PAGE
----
this was maddening to me when i started, so i hate to say this, but: it'll get better. it just takes some time. what makes it worse, i discovered, is to stop and start your playing, because then your fingers never quite actually toughen up.

kudos for picking up music! guitar is really fun and versatile, and you'll have a lifelong friend in it.
posted by circle_b at 6:50 PM on November 2, 2010

Absolutely! But as others have said, it really will go away with practice.
posted by ldthomps at 6:55 PM on November 2, 2010

Yes. You are unlikely to get nerve damage from practising two chords on a guitar. Your fingers will harden, but it takes time and a certain degree of pain before you get there.
posted by fire&wings at 7:11 PM on November 2, 2010

It will go away with practice, for sure, but it will REALLY go away with practice and a good guitar.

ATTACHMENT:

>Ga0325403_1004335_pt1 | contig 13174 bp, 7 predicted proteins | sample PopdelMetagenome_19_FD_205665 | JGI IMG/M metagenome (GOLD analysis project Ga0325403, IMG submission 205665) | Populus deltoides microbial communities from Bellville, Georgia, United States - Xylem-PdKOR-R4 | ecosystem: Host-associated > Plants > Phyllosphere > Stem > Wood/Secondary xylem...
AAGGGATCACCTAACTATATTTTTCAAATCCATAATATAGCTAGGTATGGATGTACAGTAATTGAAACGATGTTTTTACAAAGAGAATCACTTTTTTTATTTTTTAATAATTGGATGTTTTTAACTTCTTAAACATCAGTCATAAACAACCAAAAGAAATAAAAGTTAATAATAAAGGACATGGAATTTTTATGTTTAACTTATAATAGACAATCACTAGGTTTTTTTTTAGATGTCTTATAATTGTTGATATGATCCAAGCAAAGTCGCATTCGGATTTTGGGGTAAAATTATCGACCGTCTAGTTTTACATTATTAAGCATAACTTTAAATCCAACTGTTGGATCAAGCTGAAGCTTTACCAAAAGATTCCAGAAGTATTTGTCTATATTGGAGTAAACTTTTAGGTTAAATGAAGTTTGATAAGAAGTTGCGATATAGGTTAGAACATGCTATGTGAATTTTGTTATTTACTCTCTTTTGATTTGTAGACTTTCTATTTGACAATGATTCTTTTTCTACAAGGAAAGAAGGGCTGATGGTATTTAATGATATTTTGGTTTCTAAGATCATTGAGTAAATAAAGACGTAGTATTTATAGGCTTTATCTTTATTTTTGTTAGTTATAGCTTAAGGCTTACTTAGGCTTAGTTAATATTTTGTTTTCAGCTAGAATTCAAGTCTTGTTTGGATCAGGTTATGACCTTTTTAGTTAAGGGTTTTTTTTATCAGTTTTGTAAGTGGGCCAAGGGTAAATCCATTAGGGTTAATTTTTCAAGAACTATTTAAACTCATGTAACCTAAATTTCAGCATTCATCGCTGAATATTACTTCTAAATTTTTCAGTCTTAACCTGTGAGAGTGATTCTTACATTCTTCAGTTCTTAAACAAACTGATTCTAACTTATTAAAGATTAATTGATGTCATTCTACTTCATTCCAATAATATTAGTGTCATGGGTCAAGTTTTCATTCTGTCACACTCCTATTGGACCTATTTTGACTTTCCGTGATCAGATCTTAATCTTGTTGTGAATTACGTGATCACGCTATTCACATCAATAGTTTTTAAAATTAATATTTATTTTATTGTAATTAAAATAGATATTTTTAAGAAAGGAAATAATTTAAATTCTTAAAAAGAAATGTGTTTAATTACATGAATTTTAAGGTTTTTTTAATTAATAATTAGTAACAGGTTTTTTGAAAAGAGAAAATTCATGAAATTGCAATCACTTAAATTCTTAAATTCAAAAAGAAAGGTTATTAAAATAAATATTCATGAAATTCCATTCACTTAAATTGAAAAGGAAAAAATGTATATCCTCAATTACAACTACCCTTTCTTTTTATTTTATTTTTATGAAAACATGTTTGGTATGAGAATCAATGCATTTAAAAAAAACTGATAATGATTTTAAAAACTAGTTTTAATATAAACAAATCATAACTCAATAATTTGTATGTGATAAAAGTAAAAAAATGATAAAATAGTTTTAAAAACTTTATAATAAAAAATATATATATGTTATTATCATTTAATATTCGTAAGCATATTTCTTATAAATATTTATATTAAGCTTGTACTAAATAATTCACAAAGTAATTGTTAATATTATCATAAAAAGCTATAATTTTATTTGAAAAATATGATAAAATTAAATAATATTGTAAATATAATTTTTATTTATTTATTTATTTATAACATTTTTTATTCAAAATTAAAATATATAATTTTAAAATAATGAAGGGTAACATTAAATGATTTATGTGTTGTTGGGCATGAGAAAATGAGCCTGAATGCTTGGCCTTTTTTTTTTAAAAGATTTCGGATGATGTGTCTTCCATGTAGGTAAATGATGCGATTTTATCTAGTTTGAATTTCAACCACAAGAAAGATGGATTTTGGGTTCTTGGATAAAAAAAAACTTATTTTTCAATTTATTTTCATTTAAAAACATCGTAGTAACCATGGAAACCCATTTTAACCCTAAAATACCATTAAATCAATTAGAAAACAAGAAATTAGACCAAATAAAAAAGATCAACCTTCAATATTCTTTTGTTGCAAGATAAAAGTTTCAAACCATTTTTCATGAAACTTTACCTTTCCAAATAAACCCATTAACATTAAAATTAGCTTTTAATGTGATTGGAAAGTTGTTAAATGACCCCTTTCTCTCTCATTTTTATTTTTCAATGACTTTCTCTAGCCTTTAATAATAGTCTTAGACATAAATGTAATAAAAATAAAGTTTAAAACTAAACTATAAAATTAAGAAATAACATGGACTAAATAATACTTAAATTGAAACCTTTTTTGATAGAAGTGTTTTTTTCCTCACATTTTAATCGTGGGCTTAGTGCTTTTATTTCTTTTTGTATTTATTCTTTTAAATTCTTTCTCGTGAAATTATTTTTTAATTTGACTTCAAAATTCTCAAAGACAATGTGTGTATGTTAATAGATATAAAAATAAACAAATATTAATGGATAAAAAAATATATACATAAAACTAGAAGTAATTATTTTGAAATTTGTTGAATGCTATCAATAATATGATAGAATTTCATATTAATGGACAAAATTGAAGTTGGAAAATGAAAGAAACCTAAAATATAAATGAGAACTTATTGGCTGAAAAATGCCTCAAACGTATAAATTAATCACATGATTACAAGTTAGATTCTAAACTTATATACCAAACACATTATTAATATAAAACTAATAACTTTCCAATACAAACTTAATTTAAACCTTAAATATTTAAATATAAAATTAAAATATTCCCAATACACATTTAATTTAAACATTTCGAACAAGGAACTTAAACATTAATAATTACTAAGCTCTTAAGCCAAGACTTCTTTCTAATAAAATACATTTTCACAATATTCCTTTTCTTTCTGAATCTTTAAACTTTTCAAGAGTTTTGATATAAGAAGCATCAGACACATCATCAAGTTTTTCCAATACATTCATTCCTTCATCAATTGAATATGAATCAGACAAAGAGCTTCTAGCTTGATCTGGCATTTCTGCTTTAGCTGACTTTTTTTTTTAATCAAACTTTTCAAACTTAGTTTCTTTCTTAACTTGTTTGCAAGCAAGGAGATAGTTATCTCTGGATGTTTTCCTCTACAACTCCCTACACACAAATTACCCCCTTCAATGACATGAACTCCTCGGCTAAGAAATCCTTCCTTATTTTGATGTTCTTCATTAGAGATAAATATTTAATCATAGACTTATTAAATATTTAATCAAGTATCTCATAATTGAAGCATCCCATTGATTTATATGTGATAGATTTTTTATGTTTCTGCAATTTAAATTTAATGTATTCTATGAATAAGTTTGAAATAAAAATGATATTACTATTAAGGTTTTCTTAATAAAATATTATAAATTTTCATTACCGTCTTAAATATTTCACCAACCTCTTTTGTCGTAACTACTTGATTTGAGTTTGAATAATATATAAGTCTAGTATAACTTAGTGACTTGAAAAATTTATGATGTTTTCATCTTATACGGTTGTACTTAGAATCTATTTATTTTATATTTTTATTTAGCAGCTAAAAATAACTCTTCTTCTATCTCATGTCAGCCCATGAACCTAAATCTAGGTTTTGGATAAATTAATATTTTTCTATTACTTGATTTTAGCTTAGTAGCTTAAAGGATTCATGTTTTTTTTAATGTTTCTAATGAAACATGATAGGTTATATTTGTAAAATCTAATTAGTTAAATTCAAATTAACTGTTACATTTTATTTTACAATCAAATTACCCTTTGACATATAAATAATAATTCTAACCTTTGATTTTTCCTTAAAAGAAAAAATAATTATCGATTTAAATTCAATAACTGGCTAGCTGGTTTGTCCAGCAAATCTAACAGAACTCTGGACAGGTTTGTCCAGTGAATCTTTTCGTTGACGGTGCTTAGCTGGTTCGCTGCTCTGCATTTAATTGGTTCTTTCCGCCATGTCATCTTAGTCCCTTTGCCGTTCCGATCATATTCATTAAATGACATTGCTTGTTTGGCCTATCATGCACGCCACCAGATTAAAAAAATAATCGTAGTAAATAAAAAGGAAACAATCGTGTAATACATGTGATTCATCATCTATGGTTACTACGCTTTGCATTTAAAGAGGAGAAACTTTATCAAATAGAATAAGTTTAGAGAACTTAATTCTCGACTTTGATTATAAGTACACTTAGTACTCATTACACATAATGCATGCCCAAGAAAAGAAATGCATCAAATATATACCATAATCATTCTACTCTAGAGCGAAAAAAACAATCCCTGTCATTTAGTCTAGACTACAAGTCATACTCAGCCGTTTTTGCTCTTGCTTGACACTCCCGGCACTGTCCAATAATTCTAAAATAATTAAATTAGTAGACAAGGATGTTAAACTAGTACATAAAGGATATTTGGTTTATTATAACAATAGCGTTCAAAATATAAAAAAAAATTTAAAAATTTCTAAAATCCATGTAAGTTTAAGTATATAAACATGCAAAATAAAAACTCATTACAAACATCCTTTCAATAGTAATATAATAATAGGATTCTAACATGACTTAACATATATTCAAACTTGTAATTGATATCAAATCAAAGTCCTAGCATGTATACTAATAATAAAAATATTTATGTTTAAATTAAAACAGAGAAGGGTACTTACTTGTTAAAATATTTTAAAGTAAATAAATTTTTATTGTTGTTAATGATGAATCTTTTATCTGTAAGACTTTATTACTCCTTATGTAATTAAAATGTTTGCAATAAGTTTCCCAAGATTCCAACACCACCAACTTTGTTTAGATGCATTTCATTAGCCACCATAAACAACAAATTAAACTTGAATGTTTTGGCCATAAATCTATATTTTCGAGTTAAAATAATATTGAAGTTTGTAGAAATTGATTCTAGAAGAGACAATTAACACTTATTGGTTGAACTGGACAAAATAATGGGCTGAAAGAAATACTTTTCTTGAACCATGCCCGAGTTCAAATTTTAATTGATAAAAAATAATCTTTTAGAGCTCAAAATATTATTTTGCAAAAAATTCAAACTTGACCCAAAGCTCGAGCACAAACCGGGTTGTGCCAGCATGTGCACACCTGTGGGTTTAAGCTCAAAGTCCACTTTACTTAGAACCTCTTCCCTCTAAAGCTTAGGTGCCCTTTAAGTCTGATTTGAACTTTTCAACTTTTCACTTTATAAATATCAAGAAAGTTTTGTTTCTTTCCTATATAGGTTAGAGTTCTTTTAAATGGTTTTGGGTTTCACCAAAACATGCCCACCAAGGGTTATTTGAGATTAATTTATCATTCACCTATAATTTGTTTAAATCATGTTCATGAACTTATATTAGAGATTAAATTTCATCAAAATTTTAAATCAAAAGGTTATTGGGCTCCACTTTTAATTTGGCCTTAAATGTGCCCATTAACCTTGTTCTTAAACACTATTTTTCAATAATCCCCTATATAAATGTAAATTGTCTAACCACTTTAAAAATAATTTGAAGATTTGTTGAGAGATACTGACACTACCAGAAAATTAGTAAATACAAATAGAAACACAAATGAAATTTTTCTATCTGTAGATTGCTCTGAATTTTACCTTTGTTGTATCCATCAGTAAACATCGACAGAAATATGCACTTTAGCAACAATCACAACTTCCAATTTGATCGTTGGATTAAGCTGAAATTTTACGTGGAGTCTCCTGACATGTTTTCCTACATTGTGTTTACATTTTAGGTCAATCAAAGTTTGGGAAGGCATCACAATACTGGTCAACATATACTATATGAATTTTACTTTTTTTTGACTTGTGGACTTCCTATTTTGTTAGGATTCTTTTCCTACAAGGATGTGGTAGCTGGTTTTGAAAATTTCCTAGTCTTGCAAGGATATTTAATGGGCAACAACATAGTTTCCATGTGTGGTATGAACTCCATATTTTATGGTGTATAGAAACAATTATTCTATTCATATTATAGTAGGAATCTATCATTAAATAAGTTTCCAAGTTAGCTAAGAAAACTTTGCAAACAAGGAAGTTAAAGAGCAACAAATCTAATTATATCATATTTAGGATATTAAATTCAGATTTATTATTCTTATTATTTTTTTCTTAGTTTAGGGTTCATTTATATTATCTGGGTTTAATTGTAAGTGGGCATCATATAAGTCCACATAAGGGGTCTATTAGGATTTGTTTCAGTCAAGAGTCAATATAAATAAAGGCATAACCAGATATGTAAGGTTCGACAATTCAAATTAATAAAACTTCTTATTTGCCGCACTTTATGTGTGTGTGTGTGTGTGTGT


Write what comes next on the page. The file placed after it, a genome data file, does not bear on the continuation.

My 2 cents worth... if you are using steel strings, use flat wound light gauge strings. Round wound heavy gauge give good sustain on notes, but for the initial stages of learning where accuracy, picking style and general performance issues are paramount, compromise on sound.

Later, when you have great finger muscles, try heavier gauge strings.

If you have a guitar playing friend with a Taylor guitar (full size, not the miniature one), see if he/she will let you play your A and D to see how a good guitar feels.

Have fun. Stick with it.
posted by FauxScot at 7:17 PM on November 2, 2010

Did you buy your guitar from a reputable shop or have someone look at it after you acquired it? Some discomfort is to be expected as your hands get used to doing new stuff, but if your guitar's action is too high then you're pushing down that much harder with your left fingers, which would make things more uncomfortable than they should be, and also make it harder to become proficient.

Nthing light gauge strings, too.
posted by usonian at 7:28 PM on November 2, 2010

After 15 years or so my index finger on my picking hand still occasionally feels funny after a couple hours of playing, and my thumb on my picking hand always feels funny if I break a pick.
It mostly goes away, and you get used to it when it does come back. After it stops happening, don't be surprised when it comes back while practicing something new and difficult.